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# Fixed versus ARM mortgage

Discussion in 'Economics' started by LivingInVol, Mar 7, 2010.

1. ### LivingInVol

I'm not very knowledgeable about FI products/mortgages and was hoping someone with more experience could verify my thinking here.

What I want to do is compare a current day fixed versus ARM mortgage. For a fair comparison I want to keep <b> fixed payments on <u>both </u> loans the same </B> and see which one is paid off quicker, essentially finding the one that you end up paying less interest on. For the fixed rate, it is simple, just do the calculations and sum up the total interest paid each month...done. But for ARM, I have made the following assumptions:

- Most ARM rates are prime rate plus some "margin"
- Prime rate is very correlated to libor
- Using eurodollar futures the expected future (expectations hypothesis) of libor rates can be extracted
- Using these predicted expected rates figure out the interest paid each month for the ARM

I'm expecting both fixed and ARM total interest paid to be close to each other, but that's what I want to investigate. Any flaws in my thinking/assumptions here? I'm doing this basically for myself and then I'll probably post up the results on my blog.

2. ### peilthetraveler

yeah...you forget to factor in time. Alot of things can happen in 5 to 7 years. If hyperinflation takes hold, that arm could go to 20%. You have an unknown variable in your equation. When dealing with hundres of thousands of dollars, you really need to know that something is not going to change over the course of time. If you were lucky and the ARM was cheaper, was it really worth taking the risk to saving a few thousand dollars over 30 years where as if ARMs interest goes through the roof, you could end up paying 100k more over 30 years or so (if you dont forclose.) I think not. Fixed is always the safest bet.

3. ### dandxg

Sure but how long does one plan to stay there, time as you mentioned. Does one have kids going to school, could a person be downsizing in 7 years due to age, etc. These are questions which need to be considered.

4. ### yobo

You are a product of the banking industry and screaming exactly what they want you too. First they ask how much can you afford each month and then they sell you a fixed rate for 30 years. However when you look at the amoritazation tables you discover you are paying off the interest for the first 15 years and principal in the last 15 years.

Most banks are borrowing money at .25% AND THEN THEY SELL YOU A LOAN FOR 5% OR MORE FOR A FIXED.

The best deal on the market is the month variable rate based on libor. You interest payment will be half of the fixed rate and you can use the difference to pay off the principal. The beautiful part of the loan is that the monthly payment is calculated each month on the principal balance so if you are paying off the principal your monthly payment could actually go down.

Variables also have caps and make sense if you plan to sell your current home in 5-7 years, if the property is an investment property earning rents, or if you have the cash or investments in kind to pay off the loan in case rates go crazy.

But remember, the spread between variables and fixed rates are close to 3%. That in itself gives you plenty of time to redirect payments towards principal versus interest.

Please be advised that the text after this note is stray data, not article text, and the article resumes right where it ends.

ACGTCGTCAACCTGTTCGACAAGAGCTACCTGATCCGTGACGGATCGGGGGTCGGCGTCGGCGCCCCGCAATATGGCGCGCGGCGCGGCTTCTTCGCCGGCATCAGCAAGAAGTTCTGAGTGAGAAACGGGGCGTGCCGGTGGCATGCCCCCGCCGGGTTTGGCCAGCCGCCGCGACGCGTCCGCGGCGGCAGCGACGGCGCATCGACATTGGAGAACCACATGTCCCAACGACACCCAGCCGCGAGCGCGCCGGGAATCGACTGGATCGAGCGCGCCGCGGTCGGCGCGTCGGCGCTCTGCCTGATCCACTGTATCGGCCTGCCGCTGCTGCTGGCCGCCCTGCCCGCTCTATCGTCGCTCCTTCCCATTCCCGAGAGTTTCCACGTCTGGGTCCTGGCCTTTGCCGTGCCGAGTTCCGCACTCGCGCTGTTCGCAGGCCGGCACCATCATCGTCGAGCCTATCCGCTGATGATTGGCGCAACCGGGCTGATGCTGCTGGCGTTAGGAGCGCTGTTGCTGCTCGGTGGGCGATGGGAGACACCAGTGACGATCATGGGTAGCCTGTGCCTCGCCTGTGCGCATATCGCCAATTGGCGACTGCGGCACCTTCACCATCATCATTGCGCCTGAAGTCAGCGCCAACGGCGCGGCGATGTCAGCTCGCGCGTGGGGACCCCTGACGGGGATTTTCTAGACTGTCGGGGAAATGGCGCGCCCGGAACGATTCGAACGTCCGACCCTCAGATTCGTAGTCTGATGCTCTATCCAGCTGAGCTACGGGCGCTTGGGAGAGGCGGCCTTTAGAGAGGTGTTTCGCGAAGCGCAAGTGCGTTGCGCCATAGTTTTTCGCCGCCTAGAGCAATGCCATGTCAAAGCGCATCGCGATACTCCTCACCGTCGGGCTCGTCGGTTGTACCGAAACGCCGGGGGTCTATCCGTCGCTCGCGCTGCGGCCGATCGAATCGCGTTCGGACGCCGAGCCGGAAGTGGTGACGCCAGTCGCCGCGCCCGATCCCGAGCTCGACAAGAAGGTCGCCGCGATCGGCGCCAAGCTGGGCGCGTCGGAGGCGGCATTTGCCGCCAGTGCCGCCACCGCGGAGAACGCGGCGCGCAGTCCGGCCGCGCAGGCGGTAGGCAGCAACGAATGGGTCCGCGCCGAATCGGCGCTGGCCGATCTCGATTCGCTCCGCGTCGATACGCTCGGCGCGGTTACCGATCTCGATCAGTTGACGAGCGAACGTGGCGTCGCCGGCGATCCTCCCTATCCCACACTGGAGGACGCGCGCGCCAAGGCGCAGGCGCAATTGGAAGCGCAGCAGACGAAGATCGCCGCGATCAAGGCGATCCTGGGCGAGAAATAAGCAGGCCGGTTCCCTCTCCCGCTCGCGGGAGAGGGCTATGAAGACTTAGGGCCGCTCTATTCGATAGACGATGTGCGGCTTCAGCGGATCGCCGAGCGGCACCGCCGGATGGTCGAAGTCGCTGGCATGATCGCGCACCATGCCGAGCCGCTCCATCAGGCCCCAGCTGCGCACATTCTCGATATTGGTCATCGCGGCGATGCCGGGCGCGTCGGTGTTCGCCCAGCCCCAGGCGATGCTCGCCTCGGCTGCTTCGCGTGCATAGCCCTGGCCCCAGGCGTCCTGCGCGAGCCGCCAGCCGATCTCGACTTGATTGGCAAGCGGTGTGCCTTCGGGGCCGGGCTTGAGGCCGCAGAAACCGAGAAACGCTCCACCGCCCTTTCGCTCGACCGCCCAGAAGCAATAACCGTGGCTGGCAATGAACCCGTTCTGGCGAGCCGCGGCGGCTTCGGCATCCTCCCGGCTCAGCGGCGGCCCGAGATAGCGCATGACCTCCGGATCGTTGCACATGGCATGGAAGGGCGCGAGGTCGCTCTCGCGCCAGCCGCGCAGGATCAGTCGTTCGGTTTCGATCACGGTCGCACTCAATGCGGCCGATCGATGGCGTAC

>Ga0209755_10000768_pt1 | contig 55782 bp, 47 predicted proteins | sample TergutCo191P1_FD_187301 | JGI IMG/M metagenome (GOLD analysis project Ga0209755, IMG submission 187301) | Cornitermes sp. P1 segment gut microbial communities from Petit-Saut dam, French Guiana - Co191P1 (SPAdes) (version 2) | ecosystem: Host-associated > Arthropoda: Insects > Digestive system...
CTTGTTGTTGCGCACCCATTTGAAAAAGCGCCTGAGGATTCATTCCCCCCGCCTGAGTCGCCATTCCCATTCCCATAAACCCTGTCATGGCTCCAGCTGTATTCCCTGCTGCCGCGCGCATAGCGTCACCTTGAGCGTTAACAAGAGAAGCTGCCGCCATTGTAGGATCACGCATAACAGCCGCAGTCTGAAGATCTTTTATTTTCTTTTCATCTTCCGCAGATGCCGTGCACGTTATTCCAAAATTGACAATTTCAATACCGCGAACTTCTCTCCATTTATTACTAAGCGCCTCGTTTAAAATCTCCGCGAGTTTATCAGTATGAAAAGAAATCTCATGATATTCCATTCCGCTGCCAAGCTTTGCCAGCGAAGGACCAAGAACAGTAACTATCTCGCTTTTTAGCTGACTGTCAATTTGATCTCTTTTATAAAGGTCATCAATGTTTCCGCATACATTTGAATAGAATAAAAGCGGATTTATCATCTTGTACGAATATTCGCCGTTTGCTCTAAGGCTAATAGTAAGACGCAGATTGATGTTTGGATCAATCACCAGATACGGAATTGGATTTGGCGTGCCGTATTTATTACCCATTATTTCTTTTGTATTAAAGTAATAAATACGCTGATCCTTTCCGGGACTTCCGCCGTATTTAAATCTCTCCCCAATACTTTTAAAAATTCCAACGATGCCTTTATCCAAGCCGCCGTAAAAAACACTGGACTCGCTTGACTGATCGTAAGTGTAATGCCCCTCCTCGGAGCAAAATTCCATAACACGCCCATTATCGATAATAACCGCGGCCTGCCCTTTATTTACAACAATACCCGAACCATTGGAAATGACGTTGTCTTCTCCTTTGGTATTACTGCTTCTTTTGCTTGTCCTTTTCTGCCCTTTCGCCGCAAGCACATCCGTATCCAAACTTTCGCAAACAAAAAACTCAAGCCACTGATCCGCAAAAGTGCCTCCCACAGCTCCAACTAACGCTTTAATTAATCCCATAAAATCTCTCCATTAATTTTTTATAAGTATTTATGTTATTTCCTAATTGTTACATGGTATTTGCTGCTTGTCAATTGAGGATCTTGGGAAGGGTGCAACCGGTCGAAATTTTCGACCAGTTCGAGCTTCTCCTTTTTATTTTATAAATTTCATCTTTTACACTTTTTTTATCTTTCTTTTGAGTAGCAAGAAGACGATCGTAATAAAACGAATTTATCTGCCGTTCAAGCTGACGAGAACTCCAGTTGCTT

Bottom line, with fixed rates you pay interest now principal later versus with variables, you pay prinipal now interest later.

Variables tend to attract a much more savvy investor type than fixed rates do.

5. ### huh

Uhm not quite.....ARMs have a lifetime cap of 5%. So if you get a 5/1 ARM at around 4.5% the most it can ever get up to is 9.5% regardless of the index. I believe pay option arms are the only ARM mortgages that don't have a 5% over initial interest rate and those are difficult to find nowadays anyway. Have 2 ARM mortgages on 2 properties and could not be happier, so basically not all arms are created equally.

6. ### blackjack007

dude you don't know what you're talking about. 3/1, 5/1, and 7/1 ARMs have a lifetime cap on the interest rate plus annual caps. mine is 9% lifetime with annual caps of 2%. personally i WANT interest rates to go sky high, so i'd earn 15% on a CD while paying 9% on my mortgage.

right now my ARM is only 3%. i've saved thousands in interest with this ARM over a 30 year fixed.

7. ### joeactuary

If you had a Fixed, you'll be earning 15% on a CD while paying 5% on your mortgage

8. ### Chuck Krug

Our ARM cannot go up more than it goes down+ capped at max 1%/ yearly.
Good customers get a rate of around 2,5%
(This is in europe)

9. ### yobo

Too many individual circumstances to argue this affectively. Arguments for fixed versus variable depend on how long you plan to stay in your house. Is he propert a rental property or a residence. Are you disciplined enough to pay down principal with the interest rate savings. Does the variable morgge have a provision to set a fixed rate at time when the benchmark begins to rise. Does the mortgage holder want to actively manage their interest rate and pay attention to current rates etc.

The fact is that variable rates are lower and thus saves money. The risk of course is that rates can rise and without proper analysis of proper what if scenarious a variable may or may not make sense.

Enough said right?

10. ### Chuck Krug

should read +1% max/ yearly of course

#10     Mar 9, 2010
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